(This posting is another in our Brainerd/Baxter Strong Town series, which focuses on land use practices in my neighboring hometowns. In doing so, we are seeking to highlight problems with the current approach small towns take to growth and development and provide real-world strategies for growing Strong Towns. If you have not read the kickoff article for this series, I would recommend it before reading this post. You can also read other posts in this series by clicking here.)

A couple weeks ago I wrote about my hometown, the City of Baxter, and the inefficient land use pattern that you find there. I can summarize my point with a quote from the post:

You can drive all over Baxter and find large sections of infrastructure that serves nothing. You can find roads to swamps, sewers that serve forests, fire hydrants protecting vacant ground and fully serviced lots converted to stormwater holding ponds. But if you know what you are looking at in the developed areas, it is actually worse than those obvious examples of waste. The number of subdivisions where tens of thousands of dollars worth of infrastructure serves homes valued at low multiples of that investment are staggering. An engineer visiting from a foreign land would conclude we are indisputably the wealthiest nation on earth to be able to afford to get so little return from our public investments.

But can we really afford it?

The obvious answer is: no we can't. The more difficult question, however, is what would a Strong Town do differently? Answering that question is what this series is all about, and I'll use the construction of Forestview School that I discussed in the last post to give a concrete example.

Now let's preface the answers by saying that the people involved in putting this deal together - people that I know personally and have learned a lot from professionally - are very intelligent. They do what they do better than anyone I know. It is not them or their decisions in question - they are the best at making this model work. It is the model itself that needs to be called into question.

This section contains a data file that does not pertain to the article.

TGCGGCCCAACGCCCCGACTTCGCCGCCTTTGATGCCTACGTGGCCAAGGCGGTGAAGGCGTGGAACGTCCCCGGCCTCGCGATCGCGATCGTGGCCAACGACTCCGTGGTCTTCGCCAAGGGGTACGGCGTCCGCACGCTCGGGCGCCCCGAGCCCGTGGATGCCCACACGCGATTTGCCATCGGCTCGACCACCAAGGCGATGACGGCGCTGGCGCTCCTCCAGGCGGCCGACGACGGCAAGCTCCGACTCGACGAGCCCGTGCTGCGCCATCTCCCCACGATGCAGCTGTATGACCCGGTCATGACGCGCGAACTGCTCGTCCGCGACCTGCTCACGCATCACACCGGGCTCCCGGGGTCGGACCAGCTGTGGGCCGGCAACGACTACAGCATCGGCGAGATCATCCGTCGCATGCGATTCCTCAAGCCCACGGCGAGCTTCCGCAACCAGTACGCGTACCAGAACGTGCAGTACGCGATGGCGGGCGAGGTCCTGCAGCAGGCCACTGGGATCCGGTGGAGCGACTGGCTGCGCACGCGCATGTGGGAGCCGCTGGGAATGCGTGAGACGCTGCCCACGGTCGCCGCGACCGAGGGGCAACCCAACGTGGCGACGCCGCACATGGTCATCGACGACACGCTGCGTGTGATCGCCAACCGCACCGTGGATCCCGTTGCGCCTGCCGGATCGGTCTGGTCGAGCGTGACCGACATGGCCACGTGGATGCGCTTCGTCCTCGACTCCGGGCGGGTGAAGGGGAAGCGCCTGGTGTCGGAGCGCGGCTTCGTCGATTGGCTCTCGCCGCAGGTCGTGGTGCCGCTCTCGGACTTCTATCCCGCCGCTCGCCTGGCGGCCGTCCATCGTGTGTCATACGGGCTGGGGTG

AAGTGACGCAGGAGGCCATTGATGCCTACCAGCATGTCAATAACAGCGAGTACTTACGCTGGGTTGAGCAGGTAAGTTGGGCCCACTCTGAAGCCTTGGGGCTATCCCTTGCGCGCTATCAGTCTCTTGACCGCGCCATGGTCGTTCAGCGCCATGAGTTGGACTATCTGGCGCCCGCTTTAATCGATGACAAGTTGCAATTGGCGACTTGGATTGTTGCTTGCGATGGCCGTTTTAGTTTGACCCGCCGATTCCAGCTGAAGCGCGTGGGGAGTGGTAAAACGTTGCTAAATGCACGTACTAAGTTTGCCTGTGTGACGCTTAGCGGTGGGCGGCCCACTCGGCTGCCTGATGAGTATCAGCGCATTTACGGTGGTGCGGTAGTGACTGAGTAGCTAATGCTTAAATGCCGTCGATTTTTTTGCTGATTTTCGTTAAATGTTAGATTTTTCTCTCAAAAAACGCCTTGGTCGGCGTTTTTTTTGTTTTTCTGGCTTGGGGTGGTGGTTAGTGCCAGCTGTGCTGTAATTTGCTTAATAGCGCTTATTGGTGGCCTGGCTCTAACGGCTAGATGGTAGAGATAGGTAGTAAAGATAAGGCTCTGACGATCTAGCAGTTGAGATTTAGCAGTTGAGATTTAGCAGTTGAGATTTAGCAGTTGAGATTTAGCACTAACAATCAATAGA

What would a Strong Town do differently? The first answer is that this is not the right site. With all of the infrastructure that Baxter has in the ground, there has to be a location within the district where there are existing utilities that could be more effectively used. Find that spot - or those spots - and start there. This may mean that there is a different design, a different emphasis or a different concept that is developed for the school. So be it. Engineers and architects are best used to develop creative solutions for unique spaces. Anyone can do greenfield. 

Some possible locations - the acres of parking lots along the Highway 371 corridor that are rarely used for anything, yet are fully served with utilities. The abandoned golf course property in the middle of Baxter, again fully served with utilities. The numerous residential subdivisions with full utilities that have ample vacant lots and few potential buyers. (For context, this project was undertaken in the height of the building boom, which is bound to make some of this seem like cheap criticism with the benefit of hindsight. In reality, it demonstrates how everyone was caught up in prosperity/growth scheme and failed to ask the obvious, pragmatic questions about the pattern of that growth).

But let's say that state laws for building size to student ratios, cheap fuel for busing students, the availability of the land, etc... all trump any other concerns and this school location has to be the place. The answer then shifts from finding a better site to making more efficient use of the chosen site. Here is the site:

In this photo I have outlined the approximately 12,500 feet of watermain in blue. (Note, I don't have a map that shows exactly where the pipe is but can estimate based on hydrant locations). Note that it necessarily surrounds the school with high-capacity pipe to provide the necessary fire protection.

Here is what a Strong Town would do now. While the roughly 100 acres of greenspace not used by the school makes a nice setting, it is an unrealized value that should be captured. As part of putting in this infrastructure, the City should have required enough density to cover their long-term maintenance costs. If this 100 acres were developed at a density of 3 houses per acre through a cooperative agreement with a number of area developers, you would have 300 homes within walking distance of the school and a stream of revenue to pay the cost of maintaining the utilities. For the school district, the development could have meant revenues to offset the overall construction - a "profit" of just $15,000 per lot would net $4.5 million, a little more than 10% of the total project cost.

There are people who will read this (and I am amazed at how much our readership grows each month) that will immediately raise objections. 

  • We don't want 300 homes next to a school like that.
  • Nice idea, Chuck, but we're in a recession and we are not going to get 300 new homes anytime soon.
  • Who would want to live 3 units to the acre? Nobody we want living next to a school with kids.
  • The school district is not in the development business. We don't want them competing with the private market. 

On Wednesday, I will answer these objections and any others that are raised in the comments section. Change is difficult, but it is necessary if we want a Strong America for future generations.